My rating: 4 of 5 stars
There is a fine line to draw when writing fantasy in English based on Asian history– you can either bombard the reader with historical detail and names and such and risk being pedantic or confusing, or you can give just enough historical detail to the fantasy story that it makes everything ring true and also be slighly educational.
In this start to the Dragons Songs Sage, Kang actually manages to walk that line fairly well throughout his epic fantasy-esque story about political machinations, assassinations, and musical magic in an alternate ancient China. I loved how the references to things like time, menstruation, etc were authentic sounding euphemisms like “Heaven’s Dew.” I loved how Kang wove in the presence of elves and orcs and dwarves in a totally believable way. It could have been incredibly jarring to be thinking of Tolkien during this story, but especially the ninja-like Moquan character Jie, who is half elf, makes this a seamless addition.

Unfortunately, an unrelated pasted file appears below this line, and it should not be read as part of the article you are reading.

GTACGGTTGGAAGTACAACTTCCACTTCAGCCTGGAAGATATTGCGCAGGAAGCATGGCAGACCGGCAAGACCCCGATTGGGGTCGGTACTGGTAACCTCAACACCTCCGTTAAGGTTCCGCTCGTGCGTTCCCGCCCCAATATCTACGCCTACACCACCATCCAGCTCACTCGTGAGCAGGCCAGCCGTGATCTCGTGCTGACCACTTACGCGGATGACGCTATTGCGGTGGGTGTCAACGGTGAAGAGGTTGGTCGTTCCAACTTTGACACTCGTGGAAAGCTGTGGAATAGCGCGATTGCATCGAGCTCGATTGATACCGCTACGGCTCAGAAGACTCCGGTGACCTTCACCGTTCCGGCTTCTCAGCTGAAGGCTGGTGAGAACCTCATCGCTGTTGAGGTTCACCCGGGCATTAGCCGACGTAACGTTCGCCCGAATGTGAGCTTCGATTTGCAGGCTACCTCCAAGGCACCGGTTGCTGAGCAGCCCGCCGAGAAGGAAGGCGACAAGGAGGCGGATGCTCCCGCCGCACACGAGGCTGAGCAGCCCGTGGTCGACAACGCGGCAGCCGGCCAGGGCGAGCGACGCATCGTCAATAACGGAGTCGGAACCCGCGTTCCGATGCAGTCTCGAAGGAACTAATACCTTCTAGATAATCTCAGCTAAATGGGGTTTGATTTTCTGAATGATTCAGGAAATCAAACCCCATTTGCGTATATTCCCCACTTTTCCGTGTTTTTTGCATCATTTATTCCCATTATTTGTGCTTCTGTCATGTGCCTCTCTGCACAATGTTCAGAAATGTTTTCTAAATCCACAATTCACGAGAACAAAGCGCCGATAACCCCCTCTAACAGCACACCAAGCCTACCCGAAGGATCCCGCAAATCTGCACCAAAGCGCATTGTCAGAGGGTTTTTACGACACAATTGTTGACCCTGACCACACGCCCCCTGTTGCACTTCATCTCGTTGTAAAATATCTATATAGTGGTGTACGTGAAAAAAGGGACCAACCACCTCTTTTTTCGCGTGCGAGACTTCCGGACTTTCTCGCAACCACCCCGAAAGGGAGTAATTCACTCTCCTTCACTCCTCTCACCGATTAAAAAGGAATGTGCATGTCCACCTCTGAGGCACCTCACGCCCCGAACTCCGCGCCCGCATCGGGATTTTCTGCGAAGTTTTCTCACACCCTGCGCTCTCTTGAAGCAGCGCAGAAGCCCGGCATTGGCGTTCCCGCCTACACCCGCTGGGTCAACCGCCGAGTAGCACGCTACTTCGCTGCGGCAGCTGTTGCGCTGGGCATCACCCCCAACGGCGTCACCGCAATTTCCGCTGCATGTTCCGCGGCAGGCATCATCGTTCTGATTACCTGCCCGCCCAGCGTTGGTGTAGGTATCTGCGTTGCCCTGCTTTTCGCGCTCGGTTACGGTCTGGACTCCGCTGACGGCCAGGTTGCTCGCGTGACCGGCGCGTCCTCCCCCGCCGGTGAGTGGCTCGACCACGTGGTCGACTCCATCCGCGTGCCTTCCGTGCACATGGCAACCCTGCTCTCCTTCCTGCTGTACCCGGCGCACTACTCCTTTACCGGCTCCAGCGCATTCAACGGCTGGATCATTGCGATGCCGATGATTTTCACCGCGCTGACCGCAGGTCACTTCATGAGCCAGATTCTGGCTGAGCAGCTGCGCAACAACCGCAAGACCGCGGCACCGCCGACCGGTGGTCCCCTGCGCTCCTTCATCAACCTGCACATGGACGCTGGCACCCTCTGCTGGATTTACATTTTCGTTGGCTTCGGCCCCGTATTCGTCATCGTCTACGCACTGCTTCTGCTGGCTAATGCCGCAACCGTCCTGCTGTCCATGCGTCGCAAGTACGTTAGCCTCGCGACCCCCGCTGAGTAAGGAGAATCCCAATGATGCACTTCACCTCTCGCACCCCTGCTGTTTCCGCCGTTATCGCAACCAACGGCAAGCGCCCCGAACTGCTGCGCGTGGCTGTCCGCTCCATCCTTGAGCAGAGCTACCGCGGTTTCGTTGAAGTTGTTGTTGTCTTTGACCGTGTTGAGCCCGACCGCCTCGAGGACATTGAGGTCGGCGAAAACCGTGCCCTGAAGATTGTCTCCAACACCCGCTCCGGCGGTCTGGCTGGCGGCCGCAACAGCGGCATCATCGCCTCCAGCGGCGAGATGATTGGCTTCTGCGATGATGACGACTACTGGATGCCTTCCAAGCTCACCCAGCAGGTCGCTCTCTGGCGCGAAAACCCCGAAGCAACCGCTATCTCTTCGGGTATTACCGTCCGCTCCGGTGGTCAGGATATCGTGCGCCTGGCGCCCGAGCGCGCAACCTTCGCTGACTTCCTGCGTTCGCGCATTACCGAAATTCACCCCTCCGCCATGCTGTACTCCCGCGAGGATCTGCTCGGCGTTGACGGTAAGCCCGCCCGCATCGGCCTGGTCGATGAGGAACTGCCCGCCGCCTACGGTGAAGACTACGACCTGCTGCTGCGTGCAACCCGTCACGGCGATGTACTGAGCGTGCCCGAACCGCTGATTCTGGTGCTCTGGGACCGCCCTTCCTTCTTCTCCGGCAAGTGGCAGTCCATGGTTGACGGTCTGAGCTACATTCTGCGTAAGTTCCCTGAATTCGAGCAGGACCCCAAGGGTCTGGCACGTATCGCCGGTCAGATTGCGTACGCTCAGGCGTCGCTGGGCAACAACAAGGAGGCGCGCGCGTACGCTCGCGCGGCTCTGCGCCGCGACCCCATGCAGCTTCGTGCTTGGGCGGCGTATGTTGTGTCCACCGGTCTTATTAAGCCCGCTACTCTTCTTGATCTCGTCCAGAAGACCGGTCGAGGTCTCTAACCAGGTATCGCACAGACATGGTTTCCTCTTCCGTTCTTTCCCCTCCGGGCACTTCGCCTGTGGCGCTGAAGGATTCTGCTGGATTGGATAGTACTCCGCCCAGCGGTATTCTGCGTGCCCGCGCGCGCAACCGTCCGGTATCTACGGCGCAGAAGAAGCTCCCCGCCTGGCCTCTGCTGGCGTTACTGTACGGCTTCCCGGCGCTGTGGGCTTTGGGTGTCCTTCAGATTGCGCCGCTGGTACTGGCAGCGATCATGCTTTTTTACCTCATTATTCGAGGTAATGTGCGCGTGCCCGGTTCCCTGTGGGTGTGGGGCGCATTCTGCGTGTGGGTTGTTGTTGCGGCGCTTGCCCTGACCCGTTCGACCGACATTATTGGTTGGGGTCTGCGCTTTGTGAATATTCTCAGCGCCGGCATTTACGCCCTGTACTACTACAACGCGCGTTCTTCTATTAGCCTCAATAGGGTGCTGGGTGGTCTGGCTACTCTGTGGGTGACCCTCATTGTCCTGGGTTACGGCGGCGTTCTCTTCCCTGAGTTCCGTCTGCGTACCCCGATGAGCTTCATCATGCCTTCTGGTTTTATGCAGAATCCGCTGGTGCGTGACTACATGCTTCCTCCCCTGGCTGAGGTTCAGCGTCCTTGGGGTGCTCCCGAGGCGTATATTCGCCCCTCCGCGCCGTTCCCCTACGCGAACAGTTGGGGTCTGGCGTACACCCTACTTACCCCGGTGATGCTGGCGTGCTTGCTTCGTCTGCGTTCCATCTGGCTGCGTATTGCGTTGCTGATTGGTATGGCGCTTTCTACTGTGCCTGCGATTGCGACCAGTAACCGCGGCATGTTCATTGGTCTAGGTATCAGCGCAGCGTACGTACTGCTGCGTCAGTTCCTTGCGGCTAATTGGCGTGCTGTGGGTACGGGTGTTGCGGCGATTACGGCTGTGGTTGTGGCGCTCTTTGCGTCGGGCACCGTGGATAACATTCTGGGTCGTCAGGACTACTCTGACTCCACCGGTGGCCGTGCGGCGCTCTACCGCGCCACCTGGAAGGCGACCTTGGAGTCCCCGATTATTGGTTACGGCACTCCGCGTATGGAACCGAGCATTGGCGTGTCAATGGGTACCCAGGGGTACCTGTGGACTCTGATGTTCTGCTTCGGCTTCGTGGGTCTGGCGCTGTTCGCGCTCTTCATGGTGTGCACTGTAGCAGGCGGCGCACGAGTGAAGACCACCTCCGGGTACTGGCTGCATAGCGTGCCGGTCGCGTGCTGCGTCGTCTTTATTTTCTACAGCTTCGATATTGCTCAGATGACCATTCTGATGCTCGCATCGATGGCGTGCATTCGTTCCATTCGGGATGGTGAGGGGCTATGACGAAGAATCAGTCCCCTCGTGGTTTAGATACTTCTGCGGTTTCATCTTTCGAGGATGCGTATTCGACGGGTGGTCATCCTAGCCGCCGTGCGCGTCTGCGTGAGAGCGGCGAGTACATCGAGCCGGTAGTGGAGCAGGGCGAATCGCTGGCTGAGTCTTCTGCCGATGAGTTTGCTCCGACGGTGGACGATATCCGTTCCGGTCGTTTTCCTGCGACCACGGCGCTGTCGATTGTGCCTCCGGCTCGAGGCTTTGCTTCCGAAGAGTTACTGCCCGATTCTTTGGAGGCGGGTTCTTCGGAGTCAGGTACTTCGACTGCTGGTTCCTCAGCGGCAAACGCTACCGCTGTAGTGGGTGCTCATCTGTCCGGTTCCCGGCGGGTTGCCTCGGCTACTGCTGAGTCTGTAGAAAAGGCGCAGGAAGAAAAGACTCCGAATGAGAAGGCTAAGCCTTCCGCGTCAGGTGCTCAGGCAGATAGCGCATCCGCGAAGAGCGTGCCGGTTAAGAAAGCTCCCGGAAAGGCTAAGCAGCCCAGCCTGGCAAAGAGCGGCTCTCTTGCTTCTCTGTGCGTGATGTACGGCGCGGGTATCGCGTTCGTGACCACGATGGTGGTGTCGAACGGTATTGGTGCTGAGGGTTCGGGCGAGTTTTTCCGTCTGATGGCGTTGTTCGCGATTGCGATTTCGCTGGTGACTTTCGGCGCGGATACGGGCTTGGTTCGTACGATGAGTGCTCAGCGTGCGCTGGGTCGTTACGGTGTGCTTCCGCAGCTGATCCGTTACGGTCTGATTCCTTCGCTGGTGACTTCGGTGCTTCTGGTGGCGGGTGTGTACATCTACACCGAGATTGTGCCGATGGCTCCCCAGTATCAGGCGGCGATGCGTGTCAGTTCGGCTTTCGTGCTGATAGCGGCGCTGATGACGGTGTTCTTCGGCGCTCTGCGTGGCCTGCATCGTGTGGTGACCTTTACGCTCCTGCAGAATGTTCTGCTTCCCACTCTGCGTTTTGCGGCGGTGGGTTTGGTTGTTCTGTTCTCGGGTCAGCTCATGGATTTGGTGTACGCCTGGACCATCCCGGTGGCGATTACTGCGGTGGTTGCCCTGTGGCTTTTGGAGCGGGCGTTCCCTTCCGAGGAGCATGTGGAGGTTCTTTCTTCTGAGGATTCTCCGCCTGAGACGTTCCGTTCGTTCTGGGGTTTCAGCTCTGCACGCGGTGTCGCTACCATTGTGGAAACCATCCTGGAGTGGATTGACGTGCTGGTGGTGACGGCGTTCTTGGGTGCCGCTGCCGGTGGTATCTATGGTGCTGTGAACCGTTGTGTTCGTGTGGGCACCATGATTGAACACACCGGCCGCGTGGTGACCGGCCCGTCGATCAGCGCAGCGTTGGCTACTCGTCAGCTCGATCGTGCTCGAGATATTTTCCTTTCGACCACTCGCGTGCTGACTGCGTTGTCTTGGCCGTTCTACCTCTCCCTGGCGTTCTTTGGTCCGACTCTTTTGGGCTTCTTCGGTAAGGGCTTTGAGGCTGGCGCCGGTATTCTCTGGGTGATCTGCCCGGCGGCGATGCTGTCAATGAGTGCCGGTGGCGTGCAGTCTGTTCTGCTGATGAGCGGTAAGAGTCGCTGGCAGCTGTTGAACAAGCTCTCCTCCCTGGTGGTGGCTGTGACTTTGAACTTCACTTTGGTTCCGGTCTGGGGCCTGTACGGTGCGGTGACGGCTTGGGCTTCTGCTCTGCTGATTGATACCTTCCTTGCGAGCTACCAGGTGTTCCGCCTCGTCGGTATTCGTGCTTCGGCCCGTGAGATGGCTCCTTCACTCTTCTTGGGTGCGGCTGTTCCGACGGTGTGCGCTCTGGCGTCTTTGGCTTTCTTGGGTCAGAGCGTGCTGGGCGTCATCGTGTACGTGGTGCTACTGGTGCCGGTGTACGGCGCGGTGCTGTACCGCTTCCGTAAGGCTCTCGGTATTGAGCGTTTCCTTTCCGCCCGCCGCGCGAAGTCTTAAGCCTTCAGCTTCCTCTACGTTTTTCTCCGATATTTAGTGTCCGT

Sometimes, however, I was a bit off put by many references to gibbous moons and waxing moons, and there was sometimes a lot of things taken-for-granted by characters (like fear of a dragon none of them had ever seen in their lifetime, or Princess Kaiya just non-chalantly risking life and limb just to learn music) that was a bit hard to suspend disbelief on, but it’s a fun adventure.
And the action scenes, especially those Moquan-involved ones, are superb. I studied Tai Jutsu just long enough to know when things like breaking elbows over one’s shoulders in books ring true and when they seem wrong. These action scenes are fun, technically spot on, and believable.
Excellent start to an Alternate China based fantasy focusing more on action and politics.